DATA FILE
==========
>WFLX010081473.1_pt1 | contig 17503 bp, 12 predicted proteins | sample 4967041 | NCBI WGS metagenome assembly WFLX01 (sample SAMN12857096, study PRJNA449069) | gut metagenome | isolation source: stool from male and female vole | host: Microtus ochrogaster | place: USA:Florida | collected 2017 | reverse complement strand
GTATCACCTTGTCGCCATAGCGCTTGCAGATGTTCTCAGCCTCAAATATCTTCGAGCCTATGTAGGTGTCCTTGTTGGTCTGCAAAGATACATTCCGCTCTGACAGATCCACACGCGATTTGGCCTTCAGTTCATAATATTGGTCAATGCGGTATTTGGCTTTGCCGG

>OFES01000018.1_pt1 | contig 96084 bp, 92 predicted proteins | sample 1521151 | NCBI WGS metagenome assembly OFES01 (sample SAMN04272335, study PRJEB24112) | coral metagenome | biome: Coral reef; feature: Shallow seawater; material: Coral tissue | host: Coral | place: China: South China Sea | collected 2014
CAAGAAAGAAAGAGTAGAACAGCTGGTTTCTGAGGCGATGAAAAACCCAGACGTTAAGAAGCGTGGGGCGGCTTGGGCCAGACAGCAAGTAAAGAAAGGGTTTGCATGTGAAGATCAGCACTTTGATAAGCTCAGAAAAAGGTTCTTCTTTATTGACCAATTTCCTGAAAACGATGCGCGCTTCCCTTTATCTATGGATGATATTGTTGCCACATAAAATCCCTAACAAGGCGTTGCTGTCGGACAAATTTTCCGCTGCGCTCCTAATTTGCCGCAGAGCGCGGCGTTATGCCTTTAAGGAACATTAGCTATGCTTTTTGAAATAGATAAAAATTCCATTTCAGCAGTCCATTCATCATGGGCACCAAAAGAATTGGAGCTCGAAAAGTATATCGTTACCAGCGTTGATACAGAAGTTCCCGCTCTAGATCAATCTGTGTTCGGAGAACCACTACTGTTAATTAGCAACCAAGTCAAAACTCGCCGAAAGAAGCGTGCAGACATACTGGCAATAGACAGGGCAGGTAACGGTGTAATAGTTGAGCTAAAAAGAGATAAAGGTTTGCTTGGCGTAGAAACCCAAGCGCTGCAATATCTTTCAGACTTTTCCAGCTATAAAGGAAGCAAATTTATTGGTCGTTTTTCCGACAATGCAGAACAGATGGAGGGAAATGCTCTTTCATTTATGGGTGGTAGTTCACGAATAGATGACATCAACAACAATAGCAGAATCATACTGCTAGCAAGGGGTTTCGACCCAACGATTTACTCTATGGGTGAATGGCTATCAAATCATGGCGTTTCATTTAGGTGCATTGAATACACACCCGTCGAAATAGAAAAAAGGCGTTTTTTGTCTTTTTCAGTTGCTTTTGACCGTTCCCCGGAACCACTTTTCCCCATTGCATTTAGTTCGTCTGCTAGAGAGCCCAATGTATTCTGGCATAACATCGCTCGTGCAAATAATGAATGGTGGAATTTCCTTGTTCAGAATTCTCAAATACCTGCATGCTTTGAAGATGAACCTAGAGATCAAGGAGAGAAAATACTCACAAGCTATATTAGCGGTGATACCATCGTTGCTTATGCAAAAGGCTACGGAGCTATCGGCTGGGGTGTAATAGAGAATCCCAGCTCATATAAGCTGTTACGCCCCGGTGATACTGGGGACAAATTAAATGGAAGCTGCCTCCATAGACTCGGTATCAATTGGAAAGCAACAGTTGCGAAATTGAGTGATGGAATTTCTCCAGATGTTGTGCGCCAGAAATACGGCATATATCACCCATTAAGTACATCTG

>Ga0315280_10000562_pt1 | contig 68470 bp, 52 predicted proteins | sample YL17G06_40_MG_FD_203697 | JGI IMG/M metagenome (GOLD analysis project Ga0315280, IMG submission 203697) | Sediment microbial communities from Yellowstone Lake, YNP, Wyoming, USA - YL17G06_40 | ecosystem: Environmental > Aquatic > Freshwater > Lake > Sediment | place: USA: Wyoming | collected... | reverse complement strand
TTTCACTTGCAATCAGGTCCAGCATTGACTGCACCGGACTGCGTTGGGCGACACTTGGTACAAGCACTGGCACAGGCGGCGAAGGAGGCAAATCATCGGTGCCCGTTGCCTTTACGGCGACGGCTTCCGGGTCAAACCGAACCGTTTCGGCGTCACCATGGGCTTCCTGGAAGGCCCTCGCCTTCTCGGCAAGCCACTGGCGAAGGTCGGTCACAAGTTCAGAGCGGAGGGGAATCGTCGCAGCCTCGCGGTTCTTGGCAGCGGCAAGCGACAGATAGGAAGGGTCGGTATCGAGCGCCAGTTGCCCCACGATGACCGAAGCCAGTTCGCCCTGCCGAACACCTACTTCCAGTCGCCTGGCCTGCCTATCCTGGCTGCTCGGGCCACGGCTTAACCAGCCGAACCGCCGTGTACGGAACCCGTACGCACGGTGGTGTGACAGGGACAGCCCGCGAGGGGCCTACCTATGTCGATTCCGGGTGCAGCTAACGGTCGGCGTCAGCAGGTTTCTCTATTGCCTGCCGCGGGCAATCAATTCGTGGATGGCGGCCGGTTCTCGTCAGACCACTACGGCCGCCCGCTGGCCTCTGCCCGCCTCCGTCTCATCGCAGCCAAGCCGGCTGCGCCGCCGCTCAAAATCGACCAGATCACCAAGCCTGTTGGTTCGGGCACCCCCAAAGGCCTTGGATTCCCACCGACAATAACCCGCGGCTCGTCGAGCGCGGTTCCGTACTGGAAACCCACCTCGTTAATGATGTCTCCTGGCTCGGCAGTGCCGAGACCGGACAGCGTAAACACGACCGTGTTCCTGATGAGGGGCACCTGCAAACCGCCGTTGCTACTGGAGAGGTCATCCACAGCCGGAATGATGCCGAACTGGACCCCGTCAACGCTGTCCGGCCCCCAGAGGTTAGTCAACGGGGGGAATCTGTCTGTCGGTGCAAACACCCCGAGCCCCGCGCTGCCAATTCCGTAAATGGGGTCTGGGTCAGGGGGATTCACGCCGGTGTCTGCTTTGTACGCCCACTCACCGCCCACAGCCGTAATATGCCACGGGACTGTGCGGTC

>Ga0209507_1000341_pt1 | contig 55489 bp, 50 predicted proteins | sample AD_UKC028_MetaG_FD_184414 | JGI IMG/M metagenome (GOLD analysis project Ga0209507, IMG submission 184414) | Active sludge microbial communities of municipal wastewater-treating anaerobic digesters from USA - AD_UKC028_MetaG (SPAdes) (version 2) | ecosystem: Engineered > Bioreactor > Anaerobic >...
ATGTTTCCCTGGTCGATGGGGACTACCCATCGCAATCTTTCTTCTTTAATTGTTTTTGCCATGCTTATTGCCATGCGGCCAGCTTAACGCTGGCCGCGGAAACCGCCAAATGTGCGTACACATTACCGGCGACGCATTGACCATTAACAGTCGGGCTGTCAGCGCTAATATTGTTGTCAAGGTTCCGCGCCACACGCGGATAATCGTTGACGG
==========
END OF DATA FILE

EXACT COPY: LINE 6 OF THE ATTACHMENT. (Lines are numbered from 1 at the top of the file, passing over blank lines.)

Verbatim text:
TTTCACTTGCAATCAGGTCCAGCATTGACTGCACCGGACTGCGTTGGGCGACACTTGGTACAAGCACTGGCACAGGCGGCGAAGGAGGCAAATCATCGGTGCCCGTTGCCTTTACGGCGACGGCTTCCGGGTCAAACCGAACCGTTTCGGCGTCACCATGGGCTTCCTGGAAGGCCCTCGCCTTCTCGGCAAGCCACTGGCGAAGGTCGGTCACAAGTTCAGAGCGGAGGGGAATCGTCGCAGCCTCGCGGTTCTTGGCAGCGGCAAGCGACAGATAGGAAGGGTCGGTATCGAGCGCCAGTTGCCCCACGATGACCGAAGCCAGTTCGCCCTGCCGAACACCTACTTCCAGTCGCCTGGCCTGCCTATCCTGGCTGCTCGGGCCACGGCTTAACCAGCCGAACCGCCGTGTACGGAACCCGTACGCACGGTGGTGTGACAGGGACAGCCCGCGAGGGGCCTACCTATGTCGATTCCGGGTGCAGCTAACGGTCGGCGTCAGCAGGTTTCTCTATTGCCTGCCGCGGGCAATCAATTCGTGGATGGCGGCCGGTTCTCGTCAGACCACTACGGCCGCCCGCTGGCCTCTGCCCGCCTCCGTCTCATCGCAGCCAAGCCGGCTGCGCCGCCGCTCAAAATCGACCAGATCACCAAGCCTGTTGGTTCGGGCACCCCCAAAGGCCTTGGATTCCCACCGACAATAACCCGCGGCTCGTCGAGCGCGGTTCCGTACTGGAAACCCACCTCGTTAATGATGTCTCCTGGCTCGGCAGTGCCGAGACCGGACAGCGTAAACACGACCGTGTTCCTGATGAGGGGCACCTGCAAACCGCCGTTGCTACTGGAGAGGTCATCCACAGCCGGAATGATGCCGAACTGGACCCCGTCAACGCTGTCCGGCCCCCAGAGGTTAGTCAACGGGGGGAATCTGTCTGTCGGTGCAAACACCCCGAGCCCCGCGCTGCCAATTCCGTAAATGGGGTCTGGGTCAGGGGGATTCACGCCGGTGTCTGCTTTGTACGCCCACTCACCGCCCACAGCCGTAATATGCCACGGGACTGTGCGGTC